Mark: Your question is very important and affects many women in this country. You describe a pattern of disordered eating that affected your periods and your body's ability to produce estrogen, which protects bones from excessive loss of calcium. Additionally, a state of disordered eating can put one's body in a stressful state, and other stress hormones such as cortisol can be released. These can affect your body's ability to absorb calcium, thus your bones are at risk for the development of osteoporosis. The drugs that have been approved to prevent and treat osteoporosis have been approved for postmenopausal women. We also don't know how long one can stay on these drugs or need to be on these drugs. There is a new drug in development involving parathyroid hormone, which may help build back bone that we have lost, and it will probably be described for those with significant osteoporosis.
At this time, however, you are doing what you can do to protect your bones through your healthier habits, and a bone mineral density test may not change that. You know you are at risk for the development of osteoporosis, and it will be very important through your behavior (ensuring adequate calcium intake, weight bearing activity, and continuation of birth control pills) that you can protect your bones. This is a decision you need to make with your physician. As with any test, you need to think about what you will do with that information and how it may affect your decision.
Member: Are there any osteoporosis prevention campaigns within HHS focusing on older women?
Mark: The Department of Health and Human Services has a focus on prevention since we believe this is the first step to achieving good public health. There are many materials available that provide information to older Americans, both men and women. A wonderful resource for you is the National Women's Health Information Center. You can access that through (800) 994-WOMAN. Or through our web site, www.4woman.gov. This resource center has links to agencies and organizations that focus on women's health issues, including osteoporosis.
Member: I am 32 years old and have no risk factors other than being a white female. A few years ago, I thought it would be fun to take a bone density test at a health fair and was diagnosed with osteopenia. I followed up with my primary doctor and a bone density test and the results were confirmed. I began taking about 1,000 mg of calcium/day and eating calcium rich/fortified foods, I also exercise quite a bit. Two years later my results in my hips are worse. I am being sent to an endocrinologist to check absorption. Any suggestions on what I should be doing or what to expect at the new doctor?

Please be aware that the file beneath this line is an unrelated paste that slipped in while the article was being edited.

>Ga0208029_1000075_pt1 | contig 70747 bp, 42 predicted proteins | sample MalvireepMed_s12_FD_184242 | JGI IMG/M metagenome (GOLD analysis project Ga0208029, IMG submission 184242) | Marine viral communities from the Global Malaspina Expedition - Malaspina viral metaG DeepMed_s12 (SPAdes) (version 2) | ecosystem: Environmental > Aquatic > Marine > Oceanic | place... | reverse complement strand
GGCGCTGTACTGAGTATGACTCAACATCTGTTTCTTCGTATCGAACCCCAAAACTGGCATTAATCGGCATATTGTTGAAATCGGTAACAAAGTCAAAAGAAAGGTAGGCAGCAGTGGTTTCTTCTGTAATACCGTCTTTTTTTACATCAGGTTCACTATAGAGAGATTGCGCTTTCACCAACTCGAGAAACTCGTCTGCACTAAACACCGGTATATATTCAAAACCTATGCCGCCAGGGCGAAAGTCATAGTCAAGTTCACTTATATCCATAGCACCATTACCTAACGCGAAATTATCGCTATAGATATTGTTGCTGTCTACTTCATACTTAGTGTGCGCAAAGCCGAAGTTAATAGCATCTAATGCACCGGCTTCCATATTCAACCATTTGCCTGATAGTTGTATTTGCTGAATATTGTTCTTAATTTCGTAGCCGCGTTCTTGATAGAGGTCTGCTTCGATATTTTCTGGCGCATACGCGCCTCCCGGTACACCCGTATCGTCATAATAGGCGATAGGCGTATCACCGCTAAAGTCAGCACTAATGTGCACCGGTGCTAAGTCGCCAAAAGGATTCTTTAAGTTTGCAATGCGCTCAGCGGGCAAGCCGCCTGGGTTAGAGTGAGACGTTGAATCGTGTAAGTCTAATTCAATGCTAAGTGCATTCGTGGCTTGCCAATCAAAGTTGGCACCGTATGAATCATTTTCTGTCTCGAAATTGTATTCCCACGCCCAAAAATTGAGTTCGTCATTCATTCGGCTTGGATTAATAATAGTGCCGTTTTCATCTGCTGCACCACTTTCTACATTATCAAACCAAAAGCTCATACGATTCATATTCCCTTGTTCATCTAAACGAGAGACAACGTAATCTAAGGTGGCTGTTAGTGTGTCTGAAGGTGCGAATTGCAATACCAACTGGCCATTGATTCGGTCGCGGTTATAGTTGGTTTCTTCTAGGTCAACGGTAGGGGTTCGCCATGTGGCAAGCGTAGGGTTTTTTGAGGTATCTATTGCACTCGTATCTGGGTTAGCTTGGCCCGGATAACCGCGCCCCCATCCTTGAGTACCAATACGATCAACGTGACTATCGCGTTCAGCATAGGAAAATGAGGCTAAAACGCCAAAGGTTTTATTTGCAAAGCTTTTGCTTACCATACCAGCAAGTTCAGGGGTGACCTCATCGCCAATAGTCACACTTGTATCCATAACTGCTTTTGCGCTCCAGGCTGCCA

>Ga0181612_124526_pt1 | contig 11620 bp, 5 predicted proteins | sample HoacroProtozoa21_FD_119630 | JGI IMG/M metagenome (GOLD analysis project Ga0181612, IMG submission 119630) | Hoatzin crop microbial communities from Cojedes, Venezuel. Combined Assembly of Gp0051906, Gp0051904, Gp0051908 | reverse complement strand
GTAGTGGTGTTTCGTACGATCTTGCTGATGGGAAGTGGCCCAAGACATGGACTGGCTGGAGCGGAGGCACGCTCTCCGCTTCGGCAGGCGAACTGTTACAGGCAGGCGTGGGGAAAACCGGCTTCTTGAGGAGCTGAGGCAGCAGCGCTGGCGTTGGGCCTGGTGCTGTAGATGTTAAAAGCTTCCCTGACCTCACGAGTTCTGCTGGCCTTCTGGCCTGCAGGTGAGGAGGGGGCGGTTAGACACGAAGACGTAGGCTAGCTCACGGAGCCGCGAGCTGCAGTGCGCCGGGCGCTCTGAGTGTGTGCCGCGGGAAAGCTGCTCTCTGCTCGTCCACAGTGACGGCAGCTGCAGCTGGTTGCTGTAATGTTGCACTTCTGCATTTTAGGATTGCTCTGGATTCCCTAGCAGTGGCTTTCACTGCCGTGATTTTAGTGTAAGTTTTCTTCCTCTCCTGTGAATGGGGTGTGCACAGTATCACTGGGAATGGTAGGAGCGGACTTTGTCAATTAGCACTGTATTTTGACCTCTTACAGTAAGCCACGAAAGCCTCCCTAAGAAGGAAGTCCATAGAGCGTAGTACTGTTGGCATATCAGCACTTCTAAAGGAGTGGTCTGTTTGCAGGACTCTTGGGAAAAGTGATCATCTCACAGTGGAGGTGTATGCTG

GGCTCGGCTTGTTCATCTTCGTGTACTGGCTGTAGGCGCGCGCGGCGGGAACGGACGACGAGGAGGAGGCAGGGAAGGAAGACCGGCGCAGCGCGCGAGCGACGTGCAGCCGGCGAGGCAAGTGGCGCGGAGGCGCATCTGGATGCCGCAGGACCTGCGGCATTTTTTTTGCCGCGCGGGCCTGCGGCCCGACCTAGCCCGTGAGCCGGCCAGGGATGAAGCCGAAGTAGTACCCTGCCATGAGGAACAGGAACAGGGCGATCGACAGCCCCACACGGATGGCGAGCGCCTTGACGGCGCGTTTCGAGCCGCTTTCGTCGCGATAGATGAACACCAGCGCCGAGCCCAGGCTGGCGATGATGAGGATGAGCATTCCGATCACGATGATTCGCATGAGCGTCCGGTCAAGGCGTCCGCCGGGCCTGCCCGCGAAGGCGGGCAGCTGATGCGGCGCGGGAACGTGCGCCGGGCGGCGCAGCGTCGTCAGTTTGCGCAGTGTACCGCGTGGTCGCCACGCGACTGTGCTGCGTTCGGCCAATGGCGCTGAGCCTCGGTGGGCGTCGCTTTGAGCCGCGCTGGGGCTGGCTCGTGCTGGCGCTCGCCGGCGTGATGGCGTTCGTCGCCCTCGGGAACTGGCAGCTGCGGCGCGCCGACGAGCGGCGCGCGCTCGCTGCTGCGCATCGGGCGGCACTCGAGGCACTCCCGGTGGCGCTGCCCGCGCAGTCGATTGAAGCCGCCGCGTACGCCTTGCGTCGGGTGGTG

Mark: It is important to understand why you are losing bone. Your endocrinologist will run a series of blood tests and urine studies. This will probably include an evaluation of vitamin D levels, thyroid levels, and parathyroid levels. A thorough physical exam and medical history will be taken. Please access our web site, the National Women's Health Information Center, for more information.
Member: How often do you need a bone density test?
Mark: Generally it's recommended one not have one more than every two years. The precision of the test may not detect changes in that short of a period of time. If there have been significant changes in health during that time, you may want to establish a new base line on that test. It's important to talk with your physician about what will work best for you.
Moderator: We are almost out of time. Before we wrap up for today, do you have any final comments for us, Dr. Mark?
Mark: Thanks for inviting me to spend the hour with you. It's never too late to protect your bones. Without strong bones you can't have the quality of life we all want. Fortunately, much of what we do to our bones is under our control, and it's important to read, ask questions, and to be aware that your bones are living tissue and need to be protected and nurtured. And this web site is a wonderful first step toward achieving good bone health. Thank you for chatting with me today.
Moderator: Unfortunately, we are out of time. Thanks for joining us, members, and thanks to Saralyn Mark, MD, for being our guest. Be well and goodbye!